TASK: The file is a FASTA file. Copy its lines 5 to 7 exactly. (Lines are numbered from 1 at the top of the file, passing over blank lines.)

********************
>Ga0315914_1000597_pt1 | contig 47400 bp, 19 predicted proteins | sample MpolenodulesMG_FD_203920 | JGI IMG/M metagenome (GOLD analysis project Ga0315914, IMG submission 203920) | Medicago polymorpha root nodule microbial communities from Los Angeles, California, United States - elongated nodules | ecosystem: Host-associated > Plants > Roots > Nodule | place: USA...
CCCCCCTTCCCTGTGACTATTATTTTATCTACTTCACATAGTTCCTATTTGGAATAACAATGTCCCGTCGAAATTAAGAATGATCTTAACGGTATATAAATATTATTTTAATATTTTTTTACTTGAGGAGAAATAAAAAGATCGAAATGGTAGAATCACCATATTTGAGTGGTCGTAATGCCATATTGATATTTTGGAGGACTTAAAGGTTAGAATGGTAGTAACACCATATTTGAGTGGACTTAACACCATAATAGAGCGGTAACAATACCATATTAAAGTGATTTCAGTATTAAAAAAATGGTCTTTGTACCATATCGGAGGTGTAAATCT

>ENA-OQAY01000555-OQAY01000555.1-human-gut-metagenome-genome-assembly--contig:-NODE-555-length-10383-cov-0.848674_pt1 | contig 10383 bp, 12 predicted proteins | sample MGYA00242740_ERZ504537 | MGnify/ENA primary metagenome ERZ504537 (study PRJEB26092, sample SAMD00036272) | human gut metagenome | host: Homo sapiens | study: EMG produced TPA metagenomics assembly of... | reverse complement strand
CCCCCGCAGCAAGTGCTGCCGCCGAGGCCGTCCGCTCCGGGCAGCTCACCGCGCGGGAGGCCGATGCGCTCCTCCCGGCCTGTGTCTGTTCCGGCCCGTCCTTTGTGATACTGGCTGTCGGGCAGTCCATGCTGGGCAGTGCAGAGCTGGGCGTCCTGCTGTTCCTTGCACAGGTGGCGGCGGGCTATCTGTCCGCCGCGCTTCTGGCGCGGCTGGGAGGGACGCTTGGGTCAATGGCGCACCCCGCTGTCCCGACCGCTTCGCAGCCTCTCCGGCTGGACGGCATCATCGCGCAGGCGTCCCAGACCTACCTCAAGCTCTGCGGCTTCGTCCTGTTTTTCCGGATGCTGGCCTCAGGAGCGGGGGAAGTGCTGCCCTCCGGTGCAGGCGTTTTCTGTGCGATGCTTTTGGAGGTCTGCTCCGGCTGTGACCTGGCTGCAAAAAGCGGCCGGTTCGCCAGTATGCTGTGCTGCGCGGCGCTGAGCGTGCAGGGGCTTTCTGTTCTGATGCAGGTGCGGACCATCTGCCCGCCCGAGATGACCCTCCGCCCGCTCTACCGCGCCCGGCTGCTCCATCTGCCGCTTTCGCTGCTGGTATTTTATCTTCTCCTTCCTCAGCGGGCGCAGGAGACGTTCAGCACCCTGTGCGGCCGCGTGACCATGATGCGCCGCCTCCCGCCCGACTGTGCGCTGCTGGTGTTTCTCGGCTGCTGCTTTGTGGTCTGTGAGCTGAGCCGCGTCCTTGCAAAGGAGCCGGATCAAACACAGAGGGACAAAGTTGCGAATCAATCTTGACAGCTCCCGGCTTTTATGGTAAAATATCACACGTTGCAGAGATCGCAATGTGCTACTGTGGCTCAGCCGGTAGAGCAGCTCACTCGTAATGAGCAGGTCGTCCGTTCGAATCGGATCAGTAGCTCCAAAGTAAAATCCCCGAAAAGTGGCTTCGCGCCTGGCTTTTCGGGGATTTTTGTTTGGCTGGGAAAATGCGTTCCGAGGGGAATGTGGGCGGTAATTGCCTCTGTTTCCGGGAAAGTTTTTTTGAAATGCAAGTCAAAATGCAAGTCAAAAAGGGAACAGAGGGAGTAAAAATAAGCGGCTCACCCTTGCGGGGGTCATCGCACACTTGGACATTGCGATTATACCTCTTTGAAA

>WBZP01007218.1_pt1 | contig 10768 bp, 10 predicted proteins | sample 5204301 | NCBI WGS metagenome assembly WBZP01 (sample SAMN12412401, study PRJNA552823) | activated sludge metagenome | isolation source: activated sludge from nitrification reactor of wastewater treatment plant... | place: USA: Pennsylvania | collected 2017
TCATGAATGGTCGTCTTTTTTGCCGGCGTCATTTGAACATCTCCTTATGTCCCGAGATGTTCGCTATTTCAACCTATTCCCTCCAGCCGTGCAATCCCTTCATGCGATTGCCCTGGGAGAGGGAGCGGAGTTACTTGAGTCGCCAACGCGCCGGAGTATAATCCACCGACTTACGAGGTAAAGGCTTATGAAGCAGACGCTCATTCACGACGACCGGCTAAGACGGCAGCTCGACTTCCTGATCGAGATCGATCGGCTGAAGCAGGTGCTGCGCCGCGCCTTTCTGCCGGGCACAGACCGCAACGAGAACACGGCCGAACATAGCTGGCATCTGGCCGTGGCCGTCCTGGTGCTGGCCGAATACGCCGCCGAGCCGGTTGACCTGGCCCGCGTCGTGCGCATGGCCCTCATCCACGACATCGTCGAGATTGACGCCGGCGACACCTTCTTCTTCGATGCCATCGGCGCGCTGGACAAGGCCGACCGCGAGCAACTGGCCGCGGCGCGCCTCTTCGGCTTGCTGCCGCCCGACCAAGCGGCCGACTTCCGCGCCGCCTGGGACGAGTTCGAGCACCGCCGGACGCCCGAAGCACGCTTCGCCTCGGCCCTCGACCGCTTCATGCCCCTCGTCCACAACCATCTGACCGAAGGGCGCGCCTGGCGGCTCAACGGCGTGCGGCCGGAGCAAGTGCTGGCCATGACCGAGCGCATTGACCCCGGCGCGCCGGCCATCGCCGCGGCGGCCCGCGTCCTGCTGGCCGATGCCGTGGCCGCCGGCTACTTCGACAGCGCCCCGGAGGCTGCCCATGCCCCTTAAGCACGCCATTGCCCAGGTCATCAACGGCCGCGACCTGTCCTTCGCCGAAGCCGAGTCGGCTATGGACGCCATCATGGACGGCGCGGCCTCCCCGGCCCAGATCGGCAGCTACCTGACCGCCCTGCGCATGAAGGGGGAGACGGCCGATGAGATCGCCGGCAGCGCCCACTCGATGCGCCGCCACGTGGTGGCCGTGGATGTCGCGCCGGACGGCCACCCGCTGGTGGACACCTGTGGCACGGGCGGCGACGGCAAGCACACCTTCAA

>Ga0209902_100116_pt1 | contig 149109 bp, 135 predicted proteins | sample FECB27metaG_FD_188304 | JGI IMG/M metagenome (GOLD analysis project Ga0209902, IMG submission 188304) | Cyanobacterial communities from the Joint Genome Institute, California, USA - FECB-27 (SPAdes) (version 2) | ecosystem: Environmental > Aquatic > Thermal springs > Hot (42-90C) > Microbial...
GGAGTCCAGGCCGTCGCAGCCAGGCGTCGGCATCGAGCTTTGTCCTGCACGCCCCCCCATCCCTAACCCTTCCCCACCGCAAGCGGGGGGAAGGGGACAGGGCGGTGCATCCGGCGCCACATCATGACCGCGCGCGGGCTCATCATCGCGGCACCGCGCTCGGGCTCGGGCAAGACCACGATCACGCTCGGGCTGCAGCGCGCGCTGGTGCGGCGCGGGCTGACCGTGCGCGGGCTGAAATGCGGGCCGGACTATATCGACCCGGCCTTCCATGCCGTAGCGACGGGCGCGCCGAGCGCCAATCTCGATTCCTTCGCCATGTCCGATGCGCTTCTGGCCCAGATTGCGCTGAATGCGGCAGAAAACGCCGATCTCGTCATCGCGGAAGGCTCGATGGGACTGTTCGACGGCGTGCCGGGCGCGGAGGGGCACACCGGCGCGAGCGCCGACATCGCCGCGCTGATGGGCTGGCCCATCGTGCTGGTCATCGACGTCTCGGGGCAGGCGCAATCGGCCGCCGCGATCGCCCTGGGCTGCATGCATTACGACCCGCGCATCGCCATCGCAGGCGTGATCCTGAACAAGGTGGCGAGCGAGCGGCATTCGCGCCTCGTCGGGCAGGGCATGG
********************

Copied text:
>WBZP01007218.1_pt1 | contig 10768 bp, 10 predicted proteins | sample 5204301 | NCBI WGS metagenome assembly WBZP01 (sample SAMN12412401, study PRJNA552823) | activated sludge metagenome | isolation source: activated sludge from nitrification reactor of wastewater treatment plant... | place: USA: Pennsylvania | collected 2017
TCATGAATGGTCGTCTTTTTTGCCGGCGTCATTTGAACATCTCCTTATGTCCCGAGATGTTCGCTATTTCAACCTATTCCCTCCAGCCGTGCAATCCCTTCATGCGATTGCCCTGGGAGAGGGAGCGGAGTTACTTGAGTCGCCAACGCGCCGGAGTATAATCCACCGACTTACGAGGTAAAGGCTTATGAAGCAGACGCTCATTCACGACGACCGGCTAAGACGGCAGCTCGACTTCCTGATCGAGATCGATCGGCTGAAGCAGGTGCTGCGCCGCGCCTTTCTGCCGGGCACAGACCGCAACGAGAACACGGCCGAACATAGCTGGCATCTGGCCGTGGCCGTCCTGGTGCTGGCCGAATACGCCGCCGAGCCGGTTGACCTGGCCCGCGTCGTGCGCATGGCCCTCATCCACGACATCGTCGAGATTGACGCCGGCGACACCTTCTTCTTCGATGCCATCGGCGCGCTGGACAAGGCCGACCGCGAGCAACTGGCCGCGGCGCGCCTCTTCGGCTTGCTGCCGCCCGACCAAGCGGCCGACTTCCGCGCCGCCTGGGACGAGTTCGAGCACCGCCGGACGCCCGAAGCACGCTTCGCCTCGGCCCTCGACCGCTTCATGCCCCTCGTCCACAACCATCTGACCGAAGGGCGCGCCTGGCGGCTCAACGGCGTGCGGCCGGAGCAAGTGCTGGCCATGACCGAGCGCATTGACCCCGGCGCGCCGGCCATCGCCGCGGCGGCCCGCGTCCTGCTGGCCGATGCCGTGGCCGCCGGCTACTTCGACAGCGCCCCGGAGGCTGCCCATGCCCCTTAAGCACGCCATTGCCCAGGTCATCAACGGCCGCGACCTGTCCTTCGCCGAAGCCGAGTCGGCTATGGACGCCATCATGGACGGCGCGGCCTCCCCGGCCCAGATCGGCAGCTACCTGACCGCCCTGCGCATGAAGGGGGAGACGGCCGATGAGATCGCCGGCAGCGCCCACTCGATGCGCCGCCACGTGGTGGCCGTGGATGTCGCGCCGGACGGCCACCCGCTGGTGGACACCTGTGGCACGGGCGGCGACGGCAAGCACACCTTCAA

>Ga0209902_100116_pt1 | contig 149109 bp, 135 predicted proteins | sample FECB27metaG_FD_188304 | JGI IMG/M metagenome (GOLD analysis project Ga0209902, IMG submission 188304) | Cyanobacterial communities from the Joint Genome Institute, California, USA - FECB-27 (SPAdes) (version 2) | ecosystem: Environmental > Aquatic > Thermal springs > Hot (42-90C) > Microbial...